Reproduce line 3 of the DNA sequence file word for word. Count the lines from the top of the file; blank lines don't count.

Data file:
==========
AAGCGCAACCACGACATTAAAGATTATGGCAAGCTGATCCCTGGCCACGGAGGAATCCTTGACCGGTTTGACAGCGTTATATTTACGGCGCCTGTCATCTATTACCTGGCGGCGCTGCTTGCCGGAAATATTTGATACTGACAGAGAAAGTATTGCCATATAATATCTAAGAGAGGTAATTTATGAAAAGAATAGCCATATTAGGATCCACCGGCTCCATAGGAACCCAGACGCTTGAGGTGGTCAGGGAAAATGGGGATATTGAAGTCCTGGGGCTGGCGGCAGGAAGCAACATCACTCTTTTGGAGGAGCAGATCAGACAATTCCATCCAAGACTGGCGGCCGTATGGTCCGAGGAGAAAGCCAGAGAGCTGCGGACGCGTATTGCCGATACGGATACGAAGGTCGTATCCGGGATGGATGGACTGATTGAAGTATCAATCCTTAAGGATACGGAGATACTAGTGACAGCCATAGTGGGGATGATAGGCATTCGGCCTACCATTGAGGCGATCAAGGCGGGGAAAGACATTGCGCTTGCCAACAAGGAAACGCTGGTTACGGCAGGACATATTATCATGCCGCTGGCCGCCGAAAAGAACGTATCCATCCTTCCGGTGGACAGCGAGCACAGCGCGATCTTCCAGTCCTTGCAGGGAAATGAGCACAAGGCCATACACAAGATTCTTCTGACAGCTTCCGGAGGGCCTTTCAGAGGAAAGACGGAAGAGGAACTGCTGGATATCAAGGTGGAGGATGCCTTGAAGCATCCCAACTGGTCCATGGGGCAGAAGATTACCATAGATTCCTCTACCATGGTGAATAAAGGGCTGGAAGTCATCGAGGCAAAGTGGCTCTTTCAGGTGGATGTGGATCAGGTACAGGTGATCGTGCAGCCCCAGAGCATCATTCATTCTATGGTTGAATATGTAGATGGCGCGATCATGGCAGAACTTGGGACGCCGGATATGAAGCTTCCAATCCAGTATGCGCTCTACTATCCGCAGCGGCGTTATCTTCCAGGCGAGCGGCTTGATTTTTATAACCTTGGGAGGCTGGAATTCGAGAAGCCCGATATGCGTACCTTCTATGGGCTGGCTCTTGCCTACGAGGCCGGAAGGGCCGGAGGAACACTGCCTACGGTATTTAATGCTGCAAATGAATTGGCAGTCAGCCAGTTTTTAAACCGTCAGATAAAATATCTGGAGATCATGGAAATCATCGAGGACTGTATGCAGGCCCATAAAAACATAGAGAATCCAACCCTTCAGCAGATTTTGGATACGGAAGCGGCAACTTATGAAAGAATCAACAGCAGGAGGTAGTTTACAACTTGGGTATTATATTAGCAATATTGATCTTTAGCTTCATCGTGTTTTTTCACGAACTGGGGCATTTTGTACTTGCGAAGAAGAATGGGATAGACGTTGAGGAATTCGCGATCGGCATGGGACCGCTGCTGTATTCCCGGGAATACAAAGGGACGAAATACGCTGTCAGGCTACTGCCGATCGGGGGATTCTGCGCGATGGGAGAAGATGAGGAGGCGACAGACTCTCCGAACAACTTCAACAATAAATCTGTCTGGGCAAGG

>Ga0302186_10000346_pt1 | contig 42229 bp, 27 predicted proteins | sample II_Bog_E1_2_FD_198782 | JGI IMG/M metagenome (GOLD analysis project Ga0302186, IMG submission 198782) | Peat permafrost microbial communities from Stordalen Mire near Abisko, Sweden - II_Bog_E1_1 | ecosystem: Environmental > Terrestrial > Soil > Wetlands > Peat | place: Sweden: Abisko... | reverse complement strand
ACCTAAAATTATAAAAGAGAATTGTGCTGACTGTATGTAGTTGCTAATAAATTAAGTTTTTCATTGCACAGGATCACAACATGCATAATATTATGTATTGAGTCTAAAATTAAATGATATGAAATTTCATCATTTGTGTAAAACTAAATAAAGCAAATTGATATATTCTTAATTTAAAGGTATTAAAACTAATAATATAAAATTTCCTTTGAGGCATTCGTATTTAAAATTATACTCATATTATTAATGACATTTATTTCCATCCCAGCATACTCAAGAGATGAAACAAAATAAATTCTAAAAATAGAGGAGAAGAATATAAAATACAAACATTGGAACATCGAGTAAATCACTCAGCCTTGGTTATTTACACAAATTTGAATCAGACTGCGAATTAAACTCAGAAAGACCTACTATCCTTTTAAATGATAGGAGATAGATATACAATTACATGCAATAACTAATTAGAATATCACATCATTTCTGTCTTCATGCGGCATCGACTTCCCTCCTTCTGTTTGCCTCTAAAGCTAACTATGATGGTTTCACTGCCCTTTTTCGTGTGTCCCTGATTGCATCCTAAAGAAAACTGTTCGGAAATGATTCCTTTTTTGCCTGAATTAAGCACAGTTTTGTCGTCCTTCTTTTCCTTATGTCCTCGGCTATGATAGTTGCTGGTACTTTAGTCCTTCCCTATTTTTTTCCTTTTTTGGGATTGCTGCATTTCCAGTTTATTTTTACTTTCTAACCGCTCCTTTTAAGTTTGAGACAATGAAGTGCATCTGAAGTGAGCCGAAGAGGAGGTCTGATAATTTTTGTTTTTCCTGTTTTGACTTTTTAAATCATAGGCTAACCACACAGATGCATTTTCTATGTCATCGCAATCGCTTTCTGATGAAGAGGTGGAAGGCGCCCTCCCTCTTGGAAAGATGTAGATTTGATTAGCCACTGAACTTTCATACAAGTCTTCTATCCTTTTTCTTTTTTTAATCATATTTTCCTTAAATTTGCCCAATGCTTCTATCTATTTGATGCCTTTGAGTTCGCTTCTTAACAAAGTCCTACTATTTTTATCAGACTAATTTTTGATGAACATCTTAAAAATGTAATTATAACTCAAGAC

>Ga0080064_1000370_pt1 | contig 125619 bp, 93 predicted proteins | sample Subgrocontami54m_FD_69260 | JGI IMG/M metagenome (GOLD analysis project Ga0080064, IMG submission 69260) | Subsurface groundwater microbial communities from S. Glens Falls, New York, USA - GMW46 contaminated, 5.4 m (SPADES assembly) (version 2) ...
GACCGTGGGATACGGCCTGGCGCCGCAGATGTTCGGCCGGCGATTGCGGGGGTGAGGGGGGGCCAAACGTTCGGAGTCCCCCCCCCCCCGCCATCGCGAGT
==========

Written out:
ACCTAAAATTATAAAAGAGAATTGTGCTGACTGTATGTAGTTGCTAATAAATTAAGTTTTTCATTGCACAGGATCACAACATGCATAATATTATGTATTGAGTCTAAAATTAAATGATATGAAATTTCATCATTTGTGTAAAACTAAATAAAGCAAATTGATATATTCTTAATTTAAAGGTATTAAAACTAATAATATAAAATTTCCTTTGAGGCATTCGTATTTAAAATTATACTCATATTATTAATGACATTTATTTCCATCCCAGCATACTCAAGAGATGAAACAAAATAAATTCTAAAAATAGAGGAGAAGAATATAAAATACAAACATTGGAACATCGAGTAAATCACTCAGCCTTGGTTATTTACACAAATTTGAATCAGACTGCGAATTAAACTCAGAAAGACCTACTATCCTTTTAAATGATAGGAGATAGATATACAATTACATGCAATAACTAATTAGAATATCACATCATTTCTGTCTTCATGCGGCATCGACTTCCCTCCTTCTGTTTGCCTCTAAAGCTAACTATGATGGTTTCACTGCCCTTTTTCGTGTGTCCCTGATTGCATCCTAAAGAAAACTGTTCGGAAATGATTCCTTTTTTGCCTGAATTAAGCACAGTTTTGTCGTCCTTCTTTTCCTTATGTCCTCGGCTATGATAGTTGCTGGTACTTTAGTCCTTCCCTATTTTTTTCCTTTTTTGGGATTGCTGCATTTCCAGTTTATTTTTACTTTCTAACCGCTCCTTTTAAGTTTGAGACAATGAAGTGCATCTGAAGTGAGCCGAAGAGGAGGTCTGATAATTTTTGTTTTTCCTGTTTTGACTTTTTAAATCATAGGCTAACCACACAGATGCATTTTCTATGTCATCGCAATCGCTTTCTGATGAAGAGGTGGAAGGCGCCCTCCCTCTTGGAAAGATGTAGATTTGATTAGCCACTGAACTTTCATACAAGTCTTCTATCCTTTTTCTTTTTTTAATCATATTTTCCTTAAATTTGCCCAATGCTTCTATCTATTTGATGCCTTTGAGTTCGCTTCTTAACAAAGTCCTACTATTTTTATCAGACTAATTTTTGATGAACATCTTAAAAATGTAATTATAACTCAAGAC